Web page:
Navigating the Swedish Jungle of Employment Forms
Are you looking to hire someone, but you are unsure of which employment form to use, or how they work? Whether it be part-time or full-time, a trial- or indefinite employment having a general understanding of the different forms is crucial for any business looking to employ in Sweden.
Why does it matter?
The rules found in the Swedish Employment Act are non-negotiable and mandatory for all employers to follow. Non-compliance with the law could result in fines or an unpleasant surprise. If you for example hire someone with a probationary period. If the period is longer than the law allows, the employment automatically converts to indefinite employment; which happens after the maximum allowed six months.
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Indefinite-term employment forms
From an employee’s perspective, indefinite-term employment, “tillsvidareanställning” in Swedish, is the most attractive employment form. As the name indicates, the employment will continue to run indefinitely without a set end date. The employee is free to terminate the employment at any time. In contrast, the employer’s opportunity to terminate the contract is strictly regulated.
To terminate the employment, the employer must prove that the decision has objective grounds; such as a shortage of work. And also, there is no alternative position for the employee in the business. Even if the employers can prove a shortage of work, the law still requires them to follow a “last-in-first-out” principle. This means that your most recent contracts have to be terminated first, regardless of their work performance.
Indefinite-term employment can also be terminated due to personal reasons, or a serious breach of contract from the employee. However, the bar is set fairly high and is reserved for cases such as repeated disallowed absence, refusal to work, serious cooperation difficulties or crimes against the employer or other employees.
Probationary employment form
Due to the commitment that indefinite employment entails, employers often find themselves hesitant to offer indefinite-term employment, since the contracts are very difficult to terminate. As a result, probationary employment, or provanställning in Swedish, has risen in popularity. The employer and the employee are free to negotiate a trial period, which may last no longer than six months. During this period, any of the parties can single-handedly terminate the contract without any particular reason.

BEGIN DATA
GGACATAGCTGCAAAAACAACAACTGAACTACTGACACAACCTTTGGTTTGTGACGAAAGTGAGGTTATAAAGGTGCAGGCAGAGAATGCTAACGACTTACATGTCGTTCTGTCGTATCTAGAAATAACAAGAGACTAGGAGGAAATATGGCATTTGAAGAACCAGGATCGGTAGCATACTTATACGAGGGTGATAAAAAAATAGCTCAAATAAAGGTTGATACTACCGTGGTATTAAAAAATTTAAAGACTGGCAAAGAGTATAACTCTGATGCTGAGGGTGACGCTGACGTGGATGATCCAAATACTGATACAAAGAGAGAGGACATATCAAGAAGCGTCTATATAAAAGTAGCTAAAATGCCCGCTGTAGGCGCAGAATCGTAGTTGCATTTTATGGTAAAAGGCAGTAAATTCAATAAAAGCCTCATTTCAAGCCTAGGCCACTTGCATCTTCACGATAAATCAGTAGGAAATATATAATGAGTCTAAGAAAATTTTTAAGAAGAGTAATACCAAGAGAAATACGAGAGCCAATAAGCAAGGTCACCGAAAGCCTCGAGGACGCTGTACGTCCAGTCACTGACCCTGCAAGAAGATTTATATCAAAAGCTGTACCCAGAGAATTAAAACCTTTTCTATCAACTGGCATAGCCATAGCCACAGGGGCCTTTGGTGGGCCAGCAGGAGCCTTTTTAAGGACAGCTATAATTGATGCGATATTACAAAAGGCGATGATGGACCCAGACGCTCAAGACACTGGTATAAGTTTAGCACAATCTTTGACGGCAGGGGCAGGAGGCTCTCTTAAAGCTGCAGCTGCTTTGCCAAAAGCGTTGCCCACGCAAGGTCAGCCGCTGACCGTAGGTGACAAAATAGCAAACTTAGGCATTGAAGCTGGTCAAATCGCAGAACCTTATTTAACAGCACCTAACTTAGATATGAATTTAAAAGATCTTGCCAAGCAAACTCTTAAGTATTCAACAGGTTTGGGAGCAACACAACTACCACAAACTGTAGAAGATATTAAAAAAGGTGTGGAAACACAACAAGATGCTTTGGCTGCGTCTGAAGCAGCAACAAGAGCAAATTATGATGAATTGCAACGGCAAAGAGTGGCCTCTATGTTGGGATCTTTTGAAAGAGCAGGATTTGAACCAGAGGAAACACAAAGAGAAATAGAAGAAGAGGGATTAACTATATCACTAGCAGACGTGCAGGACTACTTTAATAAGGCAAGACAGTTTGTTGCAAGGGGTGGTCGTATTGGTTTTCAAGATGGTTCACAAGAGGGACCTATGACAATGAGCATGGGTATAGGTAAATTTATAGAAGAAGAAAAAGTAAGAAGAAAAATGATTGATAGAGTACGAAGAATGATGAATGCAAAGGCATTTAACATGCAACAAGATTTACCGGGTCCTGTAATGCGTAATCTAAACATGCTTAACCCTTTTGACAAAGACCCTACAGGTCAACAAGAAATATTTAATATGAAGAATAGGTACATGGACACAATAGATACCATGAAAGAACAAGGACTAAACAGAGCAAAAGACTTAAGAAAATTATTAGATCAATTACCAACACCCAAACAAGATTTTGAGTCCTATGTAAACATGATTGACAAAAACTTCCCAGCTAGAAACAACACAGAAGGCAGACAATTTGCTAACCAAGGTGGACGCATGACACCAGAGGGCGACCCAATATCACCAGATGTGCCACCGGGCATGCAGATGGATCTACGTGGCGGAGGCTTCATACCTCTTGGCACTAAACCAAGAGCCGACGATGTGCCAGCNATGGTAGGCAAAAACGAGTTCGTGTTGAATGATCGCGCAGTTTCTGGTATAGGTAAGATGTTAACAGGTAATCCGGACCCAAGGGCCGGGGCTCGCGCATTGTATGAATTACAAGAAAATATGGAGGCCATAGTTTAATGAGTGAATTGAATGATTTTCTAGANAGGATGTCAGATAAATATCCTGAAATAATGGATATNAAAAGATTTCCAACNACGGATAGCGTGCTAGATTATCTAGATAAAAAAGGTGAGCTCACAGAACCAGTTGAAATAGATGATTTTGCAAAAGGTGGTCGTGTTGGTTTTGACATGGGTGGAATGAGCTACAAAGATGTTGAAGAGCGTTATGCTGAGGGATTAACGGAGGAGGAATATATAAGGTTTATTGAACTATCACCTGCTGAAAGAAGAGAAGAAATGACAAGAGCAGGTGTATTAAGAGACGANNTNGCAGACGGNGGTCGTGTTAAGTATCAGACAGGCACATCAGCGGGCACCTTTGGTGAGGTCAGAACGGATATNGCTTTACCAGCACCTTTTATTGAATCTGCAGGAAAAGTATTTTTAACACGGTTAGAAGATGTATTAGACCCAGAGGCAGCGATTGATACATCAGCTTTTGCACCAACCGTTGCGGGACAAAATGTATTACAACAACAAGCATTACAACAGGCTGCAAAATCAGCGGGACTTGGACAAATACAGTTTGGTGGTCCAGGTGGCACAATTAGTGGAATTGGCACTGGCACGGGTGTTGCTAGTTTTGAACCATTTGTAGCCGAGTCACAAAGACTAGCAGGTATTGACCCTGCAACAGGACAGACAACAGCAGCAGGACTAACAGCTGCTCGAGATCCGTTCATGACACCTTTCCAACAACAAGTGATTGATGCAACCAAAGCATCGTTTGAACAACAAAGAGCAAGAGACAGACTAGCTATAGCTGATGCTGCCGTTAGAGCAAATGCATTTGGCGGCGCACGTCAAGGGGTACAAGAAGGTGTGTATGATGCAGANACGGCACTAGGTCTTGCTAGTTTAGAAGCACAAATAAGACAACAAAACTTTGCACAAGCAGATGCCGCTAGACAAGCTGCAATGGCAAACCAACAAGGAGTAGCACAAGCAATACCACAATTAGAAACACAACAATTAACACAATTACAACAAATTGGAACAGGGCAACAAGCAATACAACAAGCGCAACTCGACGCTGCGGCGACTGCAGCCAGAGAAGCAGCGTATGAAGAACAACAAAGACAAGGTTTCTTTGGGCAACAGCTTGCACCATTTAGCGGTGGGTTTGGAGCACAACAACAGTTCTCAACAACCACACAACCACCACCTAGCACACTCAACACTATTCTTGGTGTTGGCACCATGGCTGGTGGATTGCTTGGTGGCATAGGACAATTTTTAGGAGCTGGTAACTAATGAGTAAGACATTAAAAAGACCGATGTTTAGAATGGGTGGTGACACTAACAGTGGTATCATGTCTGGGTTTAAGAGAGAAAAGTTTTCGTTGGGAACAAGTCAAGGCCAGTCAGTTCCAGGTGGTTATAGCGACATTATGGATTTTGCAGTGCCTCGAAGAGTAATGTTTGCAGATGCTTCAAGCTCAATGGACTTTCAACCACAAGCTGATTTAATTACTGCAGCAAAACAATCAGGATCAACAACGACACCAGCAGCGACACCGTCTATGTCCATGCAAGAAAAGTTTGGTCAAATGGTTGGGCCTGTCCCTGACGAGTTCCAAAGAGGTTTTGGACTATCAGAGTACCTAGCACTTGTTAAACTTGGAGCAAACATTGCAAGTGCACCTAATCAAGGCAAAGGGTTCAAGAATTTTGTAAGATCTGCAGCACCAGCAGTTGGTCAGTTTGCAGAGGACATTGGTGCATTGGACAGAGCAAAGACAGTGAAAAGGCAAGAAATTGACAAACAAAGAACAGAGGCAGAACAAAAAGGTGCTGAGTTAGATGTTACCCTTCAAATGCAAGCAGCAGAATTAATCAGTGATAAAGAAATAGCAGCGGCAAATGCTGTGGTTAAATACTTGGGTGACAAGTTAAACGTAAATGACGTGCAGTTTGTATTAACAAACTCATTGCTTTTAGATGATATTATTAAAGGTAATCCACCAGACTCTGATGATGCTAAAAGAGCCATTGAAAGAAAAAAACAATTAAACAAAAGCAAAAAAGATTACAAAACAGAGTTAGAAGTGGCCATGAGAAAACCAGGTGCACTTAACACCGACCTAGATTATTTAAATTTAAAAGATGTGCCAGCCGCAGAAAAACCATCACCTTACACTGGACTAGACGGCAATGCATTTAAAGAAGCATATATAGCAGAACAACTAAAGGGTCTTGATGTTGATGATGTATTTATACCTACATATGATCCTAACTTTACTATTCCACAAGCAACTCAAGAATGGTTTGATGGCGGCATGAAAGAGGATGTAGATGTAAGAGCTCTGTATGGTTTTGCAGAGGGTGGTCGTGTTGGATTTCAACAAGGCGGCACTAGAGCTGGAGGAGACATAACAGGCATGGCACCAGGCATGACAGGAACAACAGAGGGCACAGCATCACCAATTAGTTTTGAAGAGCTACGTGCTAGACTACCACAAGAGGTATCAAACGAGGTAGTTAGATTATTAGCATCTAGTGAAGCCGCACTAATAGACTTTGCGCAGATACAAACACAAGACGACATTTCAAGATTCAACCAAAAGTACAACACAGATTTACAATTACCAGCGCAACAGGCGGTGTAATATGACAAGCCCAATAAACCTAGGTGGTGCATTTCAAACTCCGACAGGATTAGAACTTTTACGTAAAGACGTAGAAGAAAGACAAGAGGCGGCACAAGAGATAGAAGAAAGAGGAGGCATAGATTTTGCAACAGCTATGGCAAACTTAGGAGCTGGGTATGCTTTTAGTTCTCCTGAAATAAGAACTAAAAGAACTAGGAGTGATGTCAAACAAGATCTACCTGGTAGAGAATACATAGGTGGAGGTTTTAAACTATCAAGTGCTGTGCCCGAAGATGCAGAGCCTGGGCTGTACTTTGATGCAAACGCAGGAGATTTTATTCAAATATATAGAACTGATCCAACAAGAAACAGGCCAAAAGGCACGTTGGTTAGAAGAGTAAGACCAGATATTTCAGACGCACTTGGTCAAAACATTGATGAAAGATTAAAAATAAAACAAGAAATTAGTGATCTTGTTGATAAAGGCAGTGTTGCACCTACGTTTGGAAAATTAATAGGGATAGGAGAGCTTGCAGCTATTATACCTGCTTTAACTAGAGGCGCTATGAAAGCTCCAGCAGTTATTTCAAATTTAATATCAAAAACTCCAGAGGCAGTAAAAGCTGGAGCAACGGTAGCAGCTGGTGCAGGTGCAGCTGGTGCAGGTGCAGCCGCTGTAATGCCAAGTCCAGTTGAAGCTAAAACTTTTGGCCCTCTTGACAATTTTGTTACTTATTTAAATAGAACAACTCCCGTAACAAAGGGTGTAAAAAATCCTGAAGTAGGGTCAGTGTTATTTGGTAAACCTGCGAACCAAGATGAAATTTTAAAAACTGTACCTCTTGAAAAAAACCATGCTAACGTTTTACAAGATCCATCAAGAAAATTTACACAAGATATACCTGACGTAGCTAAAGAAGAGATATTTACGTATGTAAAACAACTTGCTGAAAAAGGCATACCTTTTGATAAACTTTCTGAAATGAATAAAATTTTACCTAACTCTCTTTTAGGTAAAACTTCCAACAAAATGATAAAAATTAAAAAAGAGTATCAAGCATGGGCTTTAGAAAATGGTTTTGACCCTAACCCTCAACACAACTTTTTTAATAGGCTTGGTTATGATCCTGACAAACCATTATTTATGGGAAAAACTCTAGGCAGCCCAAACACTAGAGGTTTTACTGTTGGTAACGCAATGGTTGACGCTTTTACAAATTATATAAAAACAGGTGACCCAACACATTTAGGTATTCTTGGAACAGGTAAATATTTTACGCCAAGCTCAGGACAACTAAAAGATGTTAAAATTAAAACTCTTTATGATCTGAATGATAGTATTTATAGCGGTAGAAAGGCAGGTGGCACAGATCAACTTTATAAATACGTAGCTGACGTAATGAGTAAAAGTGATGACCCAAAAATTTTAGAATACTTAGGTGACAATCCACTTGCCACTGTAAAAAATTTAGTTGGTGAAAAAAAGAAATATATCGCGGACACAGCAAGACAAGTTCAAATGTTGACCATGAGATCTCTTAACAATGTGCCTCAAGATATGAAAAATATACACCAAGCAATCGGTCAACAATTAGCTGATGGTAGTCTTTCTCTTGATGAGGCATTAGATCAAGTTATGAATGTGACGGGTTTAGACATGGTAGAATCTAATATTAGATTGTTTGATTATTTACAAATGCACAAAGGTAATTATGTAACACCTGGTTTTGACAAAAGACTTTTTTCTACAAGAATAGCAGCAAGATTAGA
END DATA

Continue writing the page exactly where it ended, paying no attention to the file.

With probationary employment, the employer gets the benefit of testing the new employee for a few months before committing to indefinite employment. However, you might discourage senior job applicants from applying for the position in the first place. For example, an employee will have a harder time being granted a mortgage loan from a bank if they only have a probationary employment contract as proof of income.
Probationary employment will automatically convert into indefinite-term employment when the trial period ends unless one of the parties chooses to terminate the trial period before its due date. As an employer, you have to inform the employee that you wish to terminate the employment contract at least two weeks before the trial period ends.
The most criticised employment form is fixed-term employment, in Swedish “visstidsanställning”. By employing someone for a fixed term, the termination of the contract is decided from the start, completed with a date. The Employment Security Act prohibits fixed-term employment from lasting more than 24 months spanning over five years. But a new legal act proposed by the Swedish government will, if passed by parliament, shorten the period to 12 months during five years. The new act is proposed to enter into force on the 30th of June 2022.
It is up to the employer and employee to decide whether the fixed-term contract allows for termination before the end date by any of the parties, or if it requires mutual consent. As an employer, you get the benefit of having a predictable workforce for a fixed period. A breach of the contract, such as the employee quitting the job before the end date, may give rise to damages. But few employers enforce the contract and demand damages if the employee insists on leaving.
Even with the law on your side, the side effects of causing a hostile work environment should not be underestimated. Coercing an employee who wants to quit into staying, under the threat of having to pay damages to the employer, is therefore not recommended. Rather, we recommend a compromise where the employee accepts a certain notice period needed to find a replacement, but no longer than necessary.
The Swedish system is complicated and a bit overwhelming, but failure to comply can be expensive. If in doubt you should consult a lawyer. Many firms have special services for startups, most of them free of charge. Avail of those services. And even if you pay a bit, it can save you many headaches.